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Many know the TV game Countdown, whose French version Des chiffres et des lettres has lasted since 1965.

The rules of the count are as follows: you are given natural integers $n_1,\ldots,n_6$ and a target $N$. You are free to employ the four operations $+,\times,-,\div$. You may employ each $n_j$ at most once. You must end with the result $N$.

For mathematicians, a colleague of mine suggests to modify the rule that way: you are given $k\ge1$. You are free to choose $n_1,\ldots,n_k$. Then you must realize the targets $1,2\ldots,N$. How do you choose $n_1,\ldots,n_k$. What is the largest possible $N_k$ ?

Examples:

• $k=1$, nothing much interesting, $N_1=1$
• $k=2$, then $(1,3)$ yields $N_2=4$
• $k=3$, then $(2,3,10)$ yields $N_3=17$. Optimal ?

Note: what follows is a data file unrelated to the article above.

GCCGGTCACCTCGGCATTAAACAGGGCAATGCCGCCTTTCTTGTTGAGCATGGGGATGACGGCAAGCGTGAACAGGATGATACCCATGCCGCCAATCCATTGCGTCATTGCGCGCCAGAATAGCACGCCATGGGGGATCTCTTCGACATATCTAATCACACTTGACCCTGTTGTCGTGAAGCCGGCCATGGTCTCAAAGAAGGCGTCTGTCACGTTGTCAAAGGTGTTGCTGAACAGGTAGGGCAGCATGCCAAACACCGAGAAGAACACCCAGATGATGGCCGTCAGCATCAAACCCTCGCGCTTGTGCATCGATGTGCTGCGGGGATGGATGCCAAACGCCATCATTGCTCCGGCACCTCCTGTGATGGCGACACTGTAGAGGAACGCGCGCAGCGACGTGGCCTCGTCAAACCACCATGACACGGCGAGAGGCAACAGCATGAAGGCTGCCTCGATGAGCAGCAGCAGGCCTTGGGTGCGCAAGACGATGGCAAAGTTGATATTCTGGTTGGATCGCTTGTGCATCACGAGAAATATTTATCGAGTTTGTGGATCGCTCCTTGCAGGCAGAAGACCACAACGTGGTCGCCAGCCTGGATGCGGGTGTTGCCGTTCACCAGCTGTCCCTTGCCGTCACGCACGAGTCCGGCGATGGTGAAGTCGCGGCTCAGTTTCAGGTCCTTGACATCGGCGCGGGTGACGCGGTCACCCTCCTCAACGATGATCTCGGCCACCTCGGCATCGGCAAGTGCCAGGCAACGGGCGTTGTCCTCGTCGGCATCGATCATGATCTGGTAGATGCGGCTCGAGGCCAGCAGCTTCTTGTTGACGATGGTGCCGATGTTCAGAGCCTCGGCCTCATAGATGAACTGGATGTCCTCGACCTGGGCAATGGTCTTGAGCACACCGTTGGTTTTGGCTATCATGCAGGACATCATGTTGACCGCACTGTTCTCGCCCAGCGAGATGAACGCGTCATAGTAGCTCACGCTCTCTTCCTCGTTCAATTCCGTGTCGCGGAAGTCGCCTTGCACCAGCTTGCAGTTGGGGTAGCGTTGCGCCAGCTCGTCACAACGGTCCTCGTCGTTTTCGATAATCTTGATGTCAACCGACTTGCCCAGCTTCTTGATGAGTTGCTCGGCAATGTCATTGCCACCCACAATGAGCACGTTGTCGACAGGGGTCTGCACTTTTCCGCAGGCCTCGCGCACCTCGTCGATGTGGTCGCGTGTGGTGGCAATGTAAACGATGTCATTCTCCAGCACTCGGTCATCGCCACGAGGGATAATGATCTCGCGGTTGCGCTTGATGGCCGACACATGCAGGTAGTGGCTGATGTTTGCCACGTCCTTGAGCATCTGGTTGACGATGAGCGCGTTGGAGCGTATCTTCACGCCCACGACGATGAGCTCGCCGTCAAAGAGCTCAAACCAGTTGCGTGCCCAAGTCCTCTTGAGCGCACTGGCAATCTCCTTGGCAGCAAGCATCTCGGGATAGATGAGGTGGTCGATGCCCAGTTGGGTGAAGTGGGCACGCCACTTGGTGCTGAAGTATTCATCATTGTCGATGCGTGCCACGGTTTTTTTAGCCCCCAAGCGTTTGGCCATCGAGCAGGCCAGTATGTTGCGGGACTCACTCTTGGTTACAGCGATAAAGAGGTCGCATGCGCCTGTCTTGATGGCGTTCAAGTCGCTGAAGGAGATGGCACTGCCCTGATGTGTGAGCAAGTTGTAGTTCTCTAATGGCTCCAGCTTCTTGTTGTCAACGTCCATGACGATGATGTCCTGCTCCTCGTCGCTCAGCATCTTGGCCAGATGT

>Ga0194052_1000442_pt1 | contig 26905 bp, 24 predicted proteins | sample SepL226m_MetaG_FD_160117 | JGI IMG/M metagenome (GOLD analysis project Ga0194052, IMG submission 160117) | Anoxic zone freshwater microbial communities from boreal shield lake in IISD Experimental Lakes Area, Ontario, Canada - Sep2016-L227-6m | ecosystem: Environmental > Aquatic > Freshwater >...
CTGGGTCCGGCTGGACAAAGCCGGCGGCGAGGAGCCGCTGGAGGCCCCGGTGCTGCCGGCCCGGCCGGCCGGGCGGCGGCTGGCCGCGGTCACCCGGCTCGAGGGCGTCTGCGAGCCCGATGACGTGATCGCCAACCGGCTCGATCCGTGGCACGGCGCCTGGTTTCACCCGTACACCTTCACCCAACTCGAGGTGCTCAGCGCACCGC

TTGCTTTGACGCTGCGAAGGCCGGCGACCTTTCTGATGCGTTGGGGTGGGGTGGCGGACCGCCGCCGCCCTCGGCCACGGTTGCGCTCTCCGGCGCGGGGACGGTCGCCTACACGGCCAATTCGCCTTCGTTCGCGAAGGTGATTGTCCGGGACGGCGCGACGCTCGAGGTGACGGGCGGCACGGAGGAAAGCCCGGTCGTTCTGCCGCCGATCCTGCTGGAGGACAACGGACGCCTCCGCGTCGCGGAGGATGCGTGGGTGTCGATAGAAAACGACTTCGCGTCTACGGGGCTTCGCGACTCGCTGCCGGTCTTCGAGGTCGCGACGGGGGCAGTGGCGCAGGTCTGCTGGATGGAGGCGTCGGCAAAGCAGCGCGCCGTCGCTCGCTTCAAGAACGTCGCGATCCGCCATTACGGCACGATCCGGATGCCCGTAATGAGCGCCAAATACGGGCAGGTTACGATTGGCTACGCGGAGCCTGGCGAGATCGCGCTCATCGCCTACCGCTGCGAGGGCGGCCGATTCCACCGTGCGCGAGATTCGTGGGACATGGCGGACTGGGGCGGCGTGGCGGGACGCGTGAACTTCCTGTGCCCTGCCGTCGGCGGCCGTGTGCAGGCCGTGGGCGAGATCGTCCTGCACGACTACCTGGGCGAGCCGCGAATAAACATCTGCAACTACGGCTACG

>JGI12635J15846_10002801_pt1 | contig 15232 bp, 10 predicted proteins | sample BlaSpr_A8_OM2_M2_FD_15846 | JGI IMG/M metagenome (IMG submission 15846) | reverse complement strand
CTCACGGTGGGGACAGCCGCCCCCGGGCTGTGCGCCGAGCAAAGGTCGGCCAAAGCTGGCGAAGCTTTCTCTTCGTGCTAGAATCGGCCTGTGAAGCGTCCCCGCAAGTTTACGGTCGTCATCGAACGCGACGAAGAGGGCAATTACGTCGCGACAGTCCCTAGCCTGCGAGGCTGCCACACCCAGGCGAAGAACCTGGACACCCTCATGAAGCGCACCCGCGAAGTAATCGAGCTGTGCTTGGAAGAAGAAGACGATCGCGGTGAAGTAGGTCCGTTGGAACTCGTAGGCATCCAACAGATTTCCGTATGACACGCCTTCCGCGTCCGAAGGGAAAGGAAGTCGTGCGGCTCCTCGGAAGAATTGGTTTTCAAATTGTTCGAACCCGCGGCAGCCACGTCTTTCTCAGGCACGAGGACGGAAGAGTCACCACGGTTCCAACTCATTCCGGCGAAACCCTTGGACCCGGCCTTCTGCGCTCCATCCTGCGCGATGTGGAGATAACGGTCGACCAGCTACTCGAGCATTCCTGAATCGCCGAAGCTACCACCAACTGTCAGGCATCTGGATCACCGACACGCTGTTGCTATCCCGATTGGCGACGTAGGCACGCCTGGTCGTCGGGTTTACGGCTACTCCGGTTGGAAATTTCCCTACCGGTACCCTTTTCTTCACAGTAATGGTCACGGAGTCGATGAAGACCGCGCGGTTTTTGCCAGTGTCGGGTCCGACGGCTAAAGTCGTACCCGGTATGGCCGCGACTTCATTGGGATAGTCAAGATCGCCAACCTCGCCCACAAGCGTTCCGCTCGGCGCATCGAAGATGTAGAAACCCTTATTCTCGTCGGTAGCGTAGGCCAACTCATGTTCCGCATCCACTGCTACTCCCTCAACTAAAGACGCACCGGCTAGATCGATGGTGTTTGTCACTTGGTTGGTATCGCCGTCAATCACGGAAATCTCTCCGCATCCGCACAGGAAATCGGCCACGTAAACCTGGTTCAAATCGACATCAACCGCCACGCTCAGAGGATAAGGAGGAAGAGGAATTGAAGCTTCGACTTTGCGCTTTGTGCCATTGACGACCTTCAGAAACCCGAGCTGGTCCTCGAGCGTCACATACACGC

Edit about the rules. Parentheses are allowed (and useful). Division $a/b$ is possible only when $b$ divides $a$ in the usual sense of integers. You may have negative integers, but it does not help.

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# Optimal Countdown

Many know the TV game Countdown, whose French version Des chiffres et des lettres has lasted since 1965.

The rules of the count are as follows: you are given natural integers $n_1,\ldots,n_6$ and a target $N$. You are free to employ the four operations $+,\times,-,\div$. You may employ each $n_j$ at most once. You must end with the result $N$.

For mathematicians, a colleague of mine suggests to modify the rule that way: you are given $k\ge1$. You are free to choose $n_1,\ldots,n_k$. Then you must realize the targets $1,2\ldots,N$. How do you choose $n_1,\ldots,n_k$. What is the largest possible $N_k$ ?

Examples:

• $k=1$, nothing much interesting, $N_1=1$
• $k=2$, then $(1,3)$ yields $N_2=4$
• $k=3$, then $(2,3,10)$ yields $N_3=17$. Optimal ?